Applying lessons from the waiting room: Meet economics MA grad Sina Kavuncu

June 6, 2024 by Kate Baggott - Department of Economics

Sina Kavuncu spent hours of his childhood in the hospital. He wasn’t ill — the little boy was making observations that would eventually lead him to the field of health economics.

“Both of my parents are physicians, so I had to spend a lot of time at hospitals waiting for them,” the master's graduand explained. “I would see all these inefficiencies and all these frustrated people. The more you see them, the more you understand that yes, health is important. It is important to have great professionals who know what they’re doing, but also, it is important to have an efficient system where you don’t have to wait ten hours just to have one of the most basic human needs of life met.”

Deeply affected by what he saw, Kavuncu has already dedicated six years to studies inspired by his childhood experiences. On June 5th, Kavuncu and the rest of his cohort visited Convocation Hall to formally receive their master’s in economics degrees. While the undergraduate programs in economics can feature large classes, with students centred at their colleges for social opportunities, graduate programs focus on the Department of Economics itself.

The master's program brings together a small but diverse group of students who see each other in same classes and in the shared workrooms every day. Each cohort creates a unique team dynamic, and every individual contributes to the social and academic life of their year. Students in the program become close friends.

“Sina is a brilliant, down-to-earth genius who always made me feel at ease, no matter how hectic it was,” said fellow graduand Neha Gupta. “He is also an incredibly gifted musician with a wickedly good sense of humour and candid nature.”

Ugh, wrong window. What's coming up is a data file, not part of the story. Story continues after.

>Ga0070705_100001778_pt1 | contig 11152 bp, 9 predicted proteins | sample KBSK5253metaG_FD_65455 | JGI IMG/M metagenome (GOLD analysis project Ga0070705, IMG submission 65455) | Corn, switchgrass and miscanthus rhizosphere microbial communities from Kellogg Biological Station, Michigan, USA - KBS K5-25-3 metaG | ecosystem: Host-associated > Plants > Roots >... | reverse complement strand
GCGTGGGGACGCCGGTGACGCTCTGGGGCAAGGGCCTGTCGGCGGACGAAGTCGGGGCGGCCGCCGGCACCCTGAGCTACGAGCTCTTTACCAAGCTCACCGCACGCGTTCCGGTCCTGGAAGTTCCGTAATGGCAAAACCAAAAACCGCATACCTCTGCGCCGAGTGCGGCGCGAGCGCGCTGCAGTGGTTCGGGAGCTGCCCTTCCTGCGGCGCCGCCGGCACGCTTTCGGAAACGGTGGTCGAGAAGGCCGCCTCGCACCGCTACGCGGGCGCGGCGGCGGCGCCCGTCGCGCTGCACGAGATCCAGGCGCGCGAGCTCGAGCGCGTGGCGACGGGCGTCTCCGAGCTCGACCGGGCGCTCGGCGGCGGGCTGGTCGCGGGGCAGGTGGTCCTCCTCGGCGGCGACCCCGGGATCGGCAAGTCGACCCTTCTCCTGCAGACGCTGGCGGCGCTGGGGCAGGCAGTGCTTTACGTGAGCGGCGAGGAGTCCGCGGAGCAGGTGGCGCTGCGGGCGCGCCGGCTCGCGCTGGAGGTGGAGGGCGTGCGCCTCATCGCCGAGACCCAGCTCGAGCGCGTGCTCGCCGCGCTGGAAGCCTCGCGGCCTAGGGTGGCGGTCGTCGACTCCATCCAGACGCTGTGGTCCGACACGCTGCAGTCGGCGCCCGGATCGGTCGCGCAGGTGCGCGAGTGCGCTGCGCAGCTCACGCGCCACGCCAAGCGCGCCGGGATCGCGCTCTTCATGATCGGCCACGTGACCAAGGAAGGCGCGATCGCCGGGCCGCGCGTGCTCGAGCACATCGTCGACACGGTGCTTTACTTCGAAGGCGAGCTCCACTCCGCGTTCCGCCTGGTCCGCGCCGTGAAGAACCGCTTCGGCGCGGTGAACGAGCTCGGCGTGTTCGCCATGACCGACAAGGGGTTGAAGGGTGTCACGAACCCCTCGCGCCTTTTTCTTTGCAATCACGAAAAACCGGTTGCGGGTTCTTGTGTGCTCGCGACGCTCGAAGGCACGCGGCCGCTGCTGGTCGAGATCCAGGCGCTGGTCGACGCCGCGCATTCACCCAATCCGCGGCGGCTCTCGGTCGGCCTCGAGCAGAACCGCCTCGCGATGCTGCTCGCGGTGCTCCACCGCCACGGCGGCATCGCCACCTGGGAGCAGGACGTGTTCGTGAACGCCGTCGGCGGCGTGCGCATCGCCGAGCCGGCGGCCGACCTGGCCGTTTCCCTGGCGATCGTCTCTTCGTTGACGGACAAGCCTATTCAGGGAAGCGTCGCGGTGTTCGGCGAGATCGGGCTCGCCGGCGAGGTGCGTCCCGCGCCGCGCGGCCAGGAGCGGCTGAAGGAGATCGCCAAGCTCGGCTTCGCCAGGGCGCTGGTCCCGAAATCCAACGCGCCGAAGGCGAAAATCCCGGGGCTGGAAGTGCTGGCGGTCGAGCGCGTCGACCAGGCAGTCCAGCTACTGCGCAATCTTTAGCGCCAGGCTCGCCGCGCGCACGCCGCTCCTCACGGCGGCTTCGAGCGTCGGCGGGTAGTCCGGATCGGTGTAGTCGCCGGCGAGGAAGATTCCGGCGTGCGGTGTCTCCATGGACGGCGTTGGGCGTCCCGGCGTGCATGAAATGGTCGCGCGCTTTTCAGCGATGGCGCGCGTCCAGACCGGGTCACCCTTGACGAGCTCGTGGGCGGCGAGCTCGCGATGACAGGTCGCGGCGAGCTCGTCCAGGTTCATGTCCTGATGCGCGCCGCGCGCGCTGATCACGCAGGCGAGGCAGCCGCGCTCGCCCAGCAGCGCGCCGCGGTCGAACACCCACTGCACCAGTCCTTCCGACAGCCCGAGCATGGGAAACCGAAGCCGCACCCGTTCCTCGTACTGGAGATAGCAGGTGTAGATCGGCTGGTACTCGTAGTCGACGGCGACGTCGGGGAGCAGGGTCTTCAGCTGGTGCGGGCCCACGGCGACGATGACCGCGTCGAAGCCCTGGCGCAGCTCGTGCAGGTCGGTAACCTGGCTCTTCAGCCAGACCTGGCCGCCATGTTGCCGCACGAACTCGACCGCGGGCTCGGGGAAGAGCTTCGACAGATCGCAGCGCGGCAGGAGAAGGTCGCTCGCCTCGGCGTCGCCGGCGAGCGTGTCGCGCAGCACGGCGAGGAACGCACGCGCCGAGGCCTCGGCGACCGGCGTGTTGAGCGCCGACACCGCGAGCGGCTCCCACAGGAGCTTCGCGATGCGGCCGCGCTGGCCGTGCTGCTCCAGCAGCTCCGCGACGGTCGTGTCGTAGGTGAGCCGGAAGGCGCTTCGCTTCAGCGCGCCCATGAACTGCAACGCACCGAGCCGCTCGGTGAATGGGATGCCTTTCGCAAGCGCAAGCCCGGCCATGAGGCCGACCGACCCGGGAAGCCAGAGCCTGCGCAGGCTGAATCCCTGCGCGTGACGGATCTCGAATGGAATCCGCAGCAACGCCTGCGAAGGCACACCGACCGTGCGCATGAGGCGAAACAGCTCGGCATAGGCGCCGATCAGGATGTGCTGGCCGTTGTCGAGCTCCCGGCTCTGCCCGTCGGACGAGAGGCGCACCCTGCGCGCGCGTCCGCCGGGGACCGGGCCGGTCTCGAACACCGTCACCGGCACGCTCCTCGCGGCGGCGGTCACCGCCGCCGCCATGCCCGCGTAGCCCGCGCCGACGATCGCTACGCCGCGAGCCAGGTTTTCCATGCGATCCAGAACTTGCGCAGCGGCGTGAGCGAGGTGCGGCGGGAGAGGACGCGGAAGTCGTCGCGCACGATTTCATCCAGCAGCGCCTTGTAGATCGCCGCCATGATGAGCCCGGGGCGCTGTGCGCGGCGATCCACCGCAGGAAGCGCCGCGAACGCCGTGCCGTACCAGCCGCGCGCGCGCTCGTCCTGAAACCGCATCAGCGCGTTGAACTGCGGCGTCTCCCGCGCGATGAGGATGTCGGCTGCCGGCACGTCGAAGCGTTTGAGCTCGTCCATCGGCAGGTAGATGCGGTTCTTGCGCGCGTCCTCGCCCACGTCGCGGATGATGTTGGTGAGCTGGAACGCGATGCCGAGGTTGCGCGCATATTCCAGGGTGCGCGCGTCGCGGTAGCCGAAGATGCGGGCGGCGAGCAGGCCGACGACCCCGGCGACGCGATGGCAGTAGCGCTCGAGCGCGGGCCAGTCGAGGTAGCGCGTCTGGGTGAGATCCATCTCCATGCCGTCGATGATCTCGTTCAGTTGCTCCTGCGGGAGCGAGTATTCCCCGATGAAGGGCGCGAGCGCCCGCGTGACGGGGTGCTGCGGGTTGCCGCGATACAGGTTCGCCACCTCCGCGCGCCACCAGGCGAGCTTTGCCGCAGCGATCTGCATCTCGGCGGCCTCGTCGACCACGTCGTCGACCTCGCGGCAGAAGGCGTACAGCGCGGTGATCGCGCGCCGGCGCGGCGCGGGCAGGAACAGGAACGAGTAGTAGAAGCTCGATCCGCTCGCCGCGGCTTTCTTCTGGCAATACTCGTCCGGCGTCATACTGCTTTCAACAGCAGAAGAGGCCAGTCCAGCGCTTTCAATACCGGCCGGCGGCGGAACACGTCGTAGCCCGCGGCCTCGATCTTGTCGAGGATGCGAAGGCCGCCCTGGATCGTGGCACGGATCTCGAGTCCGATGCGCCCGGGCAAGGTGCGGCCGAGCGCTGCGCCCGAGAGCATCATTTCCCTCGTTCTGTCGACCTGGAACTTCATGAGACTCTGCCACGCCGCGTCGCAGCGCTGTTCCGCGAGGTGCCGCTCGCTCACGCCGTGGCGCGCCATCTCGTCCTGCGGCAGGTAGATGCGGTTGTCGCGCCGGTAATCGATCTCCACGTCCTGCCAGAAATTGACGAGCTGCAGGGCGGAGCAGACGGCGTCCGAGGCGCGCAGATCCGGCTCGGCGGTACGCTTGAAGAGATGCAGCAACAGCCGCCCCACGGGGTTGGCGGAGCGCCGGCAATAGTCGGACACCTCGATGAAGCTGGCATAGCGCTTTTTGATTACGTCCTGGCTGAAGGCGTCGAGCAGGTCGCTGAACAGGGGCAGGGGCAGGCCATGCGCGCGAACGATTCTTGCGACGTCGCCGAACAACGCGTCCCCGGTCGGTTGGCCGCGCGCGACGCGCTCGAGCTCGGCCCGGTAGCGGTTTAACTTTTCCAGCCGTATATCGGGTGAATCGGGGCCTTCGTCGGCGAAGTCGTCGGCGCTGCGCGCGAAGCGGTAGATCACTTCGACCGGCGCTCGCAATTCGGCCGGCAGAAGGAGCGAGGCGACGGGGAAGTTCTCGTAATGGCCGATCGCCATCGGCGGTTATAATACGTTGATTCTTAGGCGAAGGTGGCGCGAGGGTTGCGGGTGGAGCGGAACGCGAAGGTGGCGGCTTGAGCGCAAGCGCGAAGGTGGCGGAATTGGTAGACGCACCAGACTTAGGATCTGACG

Kavuncu has had time to become comfortable here. After high school, he spent a year in Edinburgh and five years ago returned to Toronto to do his undergraduate degree here. In September, he will return to the department’s Max Gluskin House to start his PhD in economics. The institutional knowledge he has gained here has already been — and will continue to be — of great benefit to the students he meets at a teaching assistant.

“Sina was always there to help us out. He has an uncanny ability to come up with unique examples to clarify tricky economic concepts,” said class colleague Andisheh Danaee. “He is destined to become a great professor one day.”

From Kavuncu’s side, being a good TA is rooted in remembering what his own undergraduate experience is like.

“I have a been tested, like the undergrads are being tested, to see if they are a good fit for academia,” Kavuncu remembered. “I have been a part of those same classrooms they’ve been learning in and, like them, I owe whatever knowledge about economics I’ve gained to what happened there, and during the professors’ and TAs’ office hours. I don’t want to waste students’ time when they come to see me for help. I know what they’re going through, and I help them the way I would have liked to be helped. My experience here helps me to adjust to the undergrad mindset. It’s made me happy to come back. I think it was the right decision.”

Professor Courtney Ward, whom Kavuncu works with as a TA, agrees that he has been making good decisions.

“I am delighted that Sina will join our PhD program this year,” she said. “Not only has he connected with people over his research interests, but he has also shown mentorship capabilities with our undergraduate students, delivering a guest lecture in ECO402 on physician incentives, which then became one of the most popular topics among students in the course. He has a unique way of connecting with students over economics, holding weekly office hours in Econometrics and Health Economics throughout this last year. I look forward to seeing his scholarship develop here with us at U of T.”